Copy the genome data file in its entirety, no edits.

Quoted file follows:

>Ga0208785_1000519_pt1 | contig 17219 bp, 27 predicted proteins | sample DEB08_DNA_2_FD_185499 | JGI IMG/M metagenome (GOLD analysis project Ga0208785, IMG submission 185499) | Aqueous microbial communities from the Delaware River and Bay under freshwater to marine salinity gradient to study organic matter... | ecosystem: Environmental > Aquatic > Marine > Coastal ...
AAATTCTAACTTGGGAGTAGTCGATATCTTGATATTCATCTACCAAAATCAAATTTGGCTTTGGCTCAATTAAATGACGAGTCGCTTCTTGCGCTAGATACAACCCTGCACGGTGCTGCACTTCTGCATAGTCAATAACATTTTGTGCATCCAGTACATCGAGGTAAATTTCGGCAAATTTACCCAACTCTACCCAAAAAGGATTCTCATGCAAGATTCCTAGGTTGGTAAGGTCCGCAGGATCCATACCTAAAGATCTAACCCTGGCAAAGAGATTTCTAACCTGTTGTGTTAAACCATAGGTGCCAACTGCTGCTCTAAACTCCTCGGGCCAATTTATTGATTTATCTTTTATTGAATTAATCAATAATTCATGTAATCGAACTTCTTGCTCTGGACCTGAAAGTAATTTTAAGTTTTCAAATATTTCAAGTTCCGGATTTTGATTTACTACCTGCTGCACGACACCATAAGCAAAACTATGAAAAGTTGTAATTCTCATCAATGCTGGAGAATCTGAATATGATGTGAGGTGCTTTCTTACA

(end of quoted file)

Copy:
>Ga0208785_1000519_pt1 | contig 17219 bp, 27 predicted proteins | sample DEB08_DNA_2_FD_185499 | JGI IMG/M metagenome (GOLD analysis project Ga0208785, IMG submission 185499) | Aqueous microbial communities from the Delaware River and Bay under freshwater to marine salinity gradient to study organic matter... | ecosystem: Environmental > Aquatic > Marine > Coastal ...
AAATTCTAACTTGGGAGTAGTCGATATCTTGATATTCATCTACCAAAATCAAATTTGGCTTTGGCTCAATTAAATGACGAGTCGCTTCTTGCGCTAGATACAACCCTGCACGGTGCTGCACTTCTGCATAGTCAATAACATTTTGTGCATCCAGTACATCGAGGTAAATTTCGGCAAATTTACCCAACTCTACCCAAAAAGGATTCTCATGCAAGATTCCTAGGTTGGTAAGGTCCGCAGGATCCATACCTAAAGATCTAACCCTGGCAAAGAGATTTCTAACCTGTTGTGTTAAACCATAGGTGCCAACTGCTGCTCTAAACTCCTCGGGCCAATTTATTGATTTATCTTTTATTGAATTAATCAATAATTCATGTAATCGAACTTCTTGCTCTGGACCTGAAAGTAATTTTAAGTTTTCAAATATTTCAAGTTCCGGATTTTGATTTACTACCTGCTGCACGACACCATAAGCAAAACTATGAAAAGTTGTAATTCTCATCAATGCTGGAGAATCTGAATATGATGTGAGGTGCTTTCTTACA